Wasn't there a president impeached for committing perjury? I seem to remember the far right was very upset about this. It had nothing to do with what he was lying about (which wasn't actually illegal), but lying under oath seemed a very big deal at the time.
I don't think P&T ever truly exposed anyone's secrets. I mean, sure they do Cups & Balls with transparent cups (http://www.youtube.com/watch?v=8osRaFTtgHo), but to say Cups & Balls is really a secret is stretching things.
Why wouldn't he have copyright on his performance?
He may not have copyright on the lyrics or possibly even the video of the performance, but I don't see why he wouldn't have a copyright on his performance itself. If I take video at a concert, the band doesn't suddenly lose their copyright.
Yup, it seems that LS bought spectrum that was specifically licensed for satellite transmissions. That's WHY the spectrum was so cheap. They then ask the FCC if they can use it for terrestrial transmissions. Engineers don't think this is possible, but they offer to let LS prove them wrong. LS develops their tech and, lo and behold, the engineers were right and their tech does interfere.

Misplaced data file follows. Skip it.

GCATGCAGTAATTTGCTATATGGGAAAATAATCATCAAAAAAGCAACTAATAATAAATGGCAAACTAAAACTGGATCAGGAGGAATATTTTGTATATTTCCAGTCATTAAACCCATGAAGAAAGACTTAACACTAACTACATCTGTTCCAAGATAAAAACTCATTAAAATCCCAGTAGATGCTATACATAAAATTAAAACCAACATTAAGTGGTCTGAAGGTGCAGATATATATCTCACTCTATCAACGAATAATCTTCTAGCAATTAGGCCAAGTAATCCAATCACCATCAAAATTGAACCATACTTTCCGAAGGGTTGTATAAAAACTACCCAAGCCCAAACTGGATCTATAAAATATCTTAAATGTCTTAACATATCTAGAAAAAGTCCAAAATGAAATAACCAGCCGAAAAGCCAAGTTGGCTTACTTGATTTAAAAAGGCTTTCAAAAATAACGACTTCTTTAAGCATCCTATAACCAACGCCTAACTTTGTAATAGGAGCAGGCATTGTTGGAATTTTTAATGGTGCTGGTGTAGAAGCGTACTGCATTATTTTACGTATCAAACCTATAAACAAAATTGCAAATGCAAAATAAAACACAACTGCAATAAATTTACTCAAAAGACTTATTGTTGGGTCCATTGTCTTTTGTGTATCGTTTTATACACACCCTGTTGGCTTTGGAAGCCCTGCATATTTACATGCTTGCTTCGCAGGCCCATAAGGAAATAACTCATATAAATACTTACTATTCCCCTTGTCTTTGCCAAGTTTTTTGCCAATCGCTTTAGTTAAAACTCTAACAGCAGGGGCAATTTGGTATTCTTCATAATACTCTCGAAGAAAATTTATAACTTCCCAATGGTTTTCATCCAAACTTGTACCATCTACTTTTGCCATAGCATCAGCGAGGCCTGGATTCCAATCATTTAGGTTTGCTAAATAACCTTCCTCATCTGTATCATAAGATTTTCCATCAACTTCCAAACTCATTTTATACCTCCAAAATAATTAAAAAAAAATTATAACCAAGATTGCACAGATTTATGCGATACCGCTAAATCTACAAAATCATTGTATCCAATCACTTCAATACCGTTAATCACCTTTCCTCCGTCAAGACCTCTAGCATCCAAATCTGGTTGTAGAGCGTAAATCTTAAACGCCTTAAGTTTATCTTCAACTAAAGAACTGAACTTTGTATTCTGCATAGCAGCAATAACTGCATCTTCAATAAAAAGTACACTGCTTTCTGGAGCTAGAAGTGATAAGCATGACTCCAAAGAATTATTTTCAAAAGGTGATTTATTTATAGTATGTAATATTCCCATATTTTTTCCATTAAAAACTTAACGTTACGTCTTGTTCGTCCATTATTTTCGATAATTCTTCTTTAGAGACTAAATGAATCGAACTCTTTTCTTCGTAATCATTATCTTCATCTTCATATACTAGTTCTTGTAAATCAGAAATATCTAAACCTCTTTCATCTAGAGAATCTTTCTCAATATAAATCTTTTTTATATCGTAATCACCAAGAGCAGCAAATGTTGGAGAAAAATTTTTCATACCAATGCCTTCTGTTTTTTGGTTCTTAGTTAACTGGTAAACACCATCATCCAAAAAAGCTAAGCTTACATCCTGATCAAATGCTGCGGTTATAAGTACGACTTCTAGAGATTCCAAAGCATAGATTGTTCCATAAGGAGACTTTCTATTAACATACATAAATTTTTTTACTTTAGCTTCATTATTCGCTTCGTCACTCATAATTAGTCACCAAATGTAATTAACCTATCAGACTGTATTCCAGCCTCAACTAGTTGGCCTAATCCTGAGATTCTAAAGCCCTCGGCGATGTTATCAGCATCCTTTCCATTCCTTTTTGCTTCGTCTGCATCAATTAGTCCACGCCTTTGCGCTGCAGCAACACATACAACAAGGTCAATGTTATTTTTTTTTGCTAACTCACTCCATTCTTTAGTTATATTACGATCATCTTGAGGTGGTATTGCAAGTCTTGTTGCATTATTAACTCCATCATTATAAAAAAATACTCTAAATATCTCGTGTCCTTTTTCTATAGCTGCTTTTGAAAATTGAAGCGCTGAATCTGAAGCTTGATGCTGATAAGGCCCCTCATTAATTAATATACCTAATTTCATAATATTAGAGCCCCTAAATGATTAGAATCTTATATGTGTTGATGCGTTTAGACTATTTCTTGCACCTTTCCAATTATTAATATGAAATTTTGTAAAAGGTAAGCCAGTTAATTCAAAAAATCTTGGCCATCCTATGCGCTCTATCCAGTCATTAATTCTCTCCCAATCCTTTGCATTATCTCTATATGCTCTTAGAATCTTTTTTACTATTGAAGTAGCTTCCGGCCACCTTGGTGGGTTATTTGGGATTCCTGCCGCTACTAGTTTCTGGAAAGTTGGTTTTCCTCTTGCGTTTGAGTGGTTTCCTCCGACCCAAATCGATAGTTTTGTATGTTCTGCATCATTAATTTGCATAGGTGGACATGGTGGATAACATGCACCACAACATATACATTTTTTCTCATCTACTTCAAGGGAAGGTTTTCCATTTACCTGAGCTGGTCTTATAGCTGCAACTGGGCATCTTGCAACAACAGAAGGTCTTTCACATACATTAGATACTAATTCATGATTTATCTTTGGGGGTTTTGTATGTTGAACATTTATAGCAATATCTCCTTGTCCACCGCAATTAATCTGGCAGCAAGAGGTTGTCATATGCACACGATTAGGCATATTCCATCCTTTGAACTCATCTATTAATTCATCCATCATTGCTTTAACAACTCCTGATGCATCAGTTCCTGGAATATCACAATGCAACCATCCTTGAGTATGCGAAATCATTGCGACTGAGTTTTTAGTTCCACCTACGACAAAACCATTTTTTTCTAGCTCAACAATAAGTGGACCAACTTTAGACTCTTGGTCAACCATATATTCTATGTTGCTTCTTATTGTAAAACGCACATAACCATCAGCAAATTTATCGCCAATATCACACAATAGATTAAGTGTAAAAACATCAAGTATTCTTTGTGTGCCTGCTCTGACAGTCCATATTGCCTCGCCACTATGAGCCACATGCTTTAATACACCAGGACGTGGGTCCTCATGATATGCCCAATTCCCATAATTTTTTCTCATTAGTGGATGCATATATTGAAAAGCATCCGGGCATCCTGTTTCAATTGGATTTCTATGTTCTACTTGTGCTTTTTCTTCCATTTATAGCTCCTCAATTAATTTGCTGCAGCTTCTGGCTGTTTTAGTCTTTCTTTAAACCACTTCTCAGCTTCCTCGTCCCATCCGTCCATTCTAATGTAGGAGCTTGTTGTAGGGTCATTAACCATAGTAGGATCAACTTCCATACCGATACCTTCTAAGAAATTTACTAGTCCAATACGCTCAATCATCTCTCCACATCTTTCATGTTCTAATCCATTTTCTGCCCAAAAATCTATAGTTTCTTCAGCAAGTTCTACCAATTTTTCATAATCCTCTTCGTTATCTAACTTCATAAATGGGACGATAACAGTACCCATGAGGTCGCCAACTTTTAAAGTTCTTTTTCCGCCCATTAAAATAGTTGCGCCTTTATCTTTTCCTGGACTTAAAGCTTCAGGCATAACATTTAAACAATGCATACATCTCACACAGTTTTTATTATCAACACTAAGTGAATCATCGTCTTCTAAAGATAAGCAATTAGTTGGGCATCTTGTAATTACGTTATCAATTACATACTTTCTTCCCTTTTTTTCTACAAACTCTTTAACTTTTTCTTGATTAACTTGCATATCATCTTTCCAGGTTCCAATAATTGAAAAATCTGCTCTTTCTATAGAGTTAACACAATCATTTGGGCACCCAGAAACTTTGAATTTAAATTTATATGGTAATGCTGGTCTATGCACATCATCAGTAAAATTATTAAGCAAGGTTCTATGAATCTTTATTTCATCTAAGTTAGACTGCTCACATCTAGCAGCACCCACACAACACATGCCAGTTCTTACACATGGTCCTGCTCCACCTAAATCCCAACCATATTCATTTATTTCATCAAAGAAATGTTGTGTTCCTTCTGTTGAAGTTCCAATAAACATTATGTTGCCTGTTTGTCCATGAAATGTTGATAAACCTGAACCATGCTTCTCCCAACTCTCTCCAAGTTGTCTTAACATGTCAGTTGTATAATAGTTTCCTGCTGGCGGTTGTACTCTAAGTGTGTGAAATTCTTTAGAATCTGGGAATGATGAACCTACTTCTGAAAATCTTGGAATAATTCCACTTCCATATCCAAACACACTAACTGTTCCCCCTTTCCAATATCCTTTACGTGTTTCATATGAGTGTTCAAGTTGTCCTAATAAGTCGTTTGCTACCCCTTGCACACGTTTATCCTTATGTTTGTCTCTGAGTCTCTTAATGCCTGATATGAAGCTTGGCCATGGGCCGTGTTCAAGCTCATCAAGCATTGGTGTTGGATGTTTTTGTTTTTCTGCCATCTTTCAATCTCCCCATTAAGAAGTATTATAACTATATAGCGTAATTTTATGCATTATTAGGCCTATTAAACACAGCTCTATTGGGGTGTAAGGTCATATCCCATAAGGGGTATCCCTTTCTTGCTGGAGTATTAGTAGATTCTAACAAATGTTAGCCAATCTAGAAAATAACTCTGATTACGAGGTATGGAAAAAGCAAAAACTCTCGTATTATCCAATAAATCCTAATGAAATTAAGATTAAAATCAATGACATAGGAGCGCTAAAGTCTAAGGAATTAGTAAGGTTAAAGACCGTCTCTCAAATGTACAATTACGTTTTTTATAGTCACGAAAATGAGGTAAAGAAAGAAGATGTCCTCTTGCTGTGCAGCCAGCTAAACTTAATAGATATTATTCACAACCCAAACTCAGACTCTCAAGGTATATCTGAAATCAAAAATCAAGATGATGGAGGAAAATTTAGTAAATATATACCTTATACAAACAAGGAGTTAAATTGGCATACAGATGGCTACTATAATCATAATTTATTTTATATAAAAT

I mean, even your summary states the facts but adds some weird conclusion: "...green light to launch using their spectrum with one provision - that their network equipment NOT interfere with GPS signals and devices." Later, you say "...not compatible with GPS device use. As such, the FCC has basically rescinded LightSquared's request to launch service..."
They didn't "rescind" the request, the grant was conditional (and they didn't pass the condition). This all sounds very familiar to me. I think the typical conversation goes like this: "No fair, you said I could have dessert!" "But you didn't eat your dinner."
It's not about a "scrappy" player with some amazingly cheap and innovative solution. Their amazing innovation was buying a cheap spectrum. Their problem was that they didn't understand WHY the spectrum was cheap.
We should regret their setbacks the same as we regret the setbacks of a developer who buys swampland in Florida.
The royalty rate is based on the sale (or license) to the retailer (e.g. iTunes). They claim that this is a sale, but it's clearly not. They deliver a single master copy to iTunes who reproduce it on demand for their customers.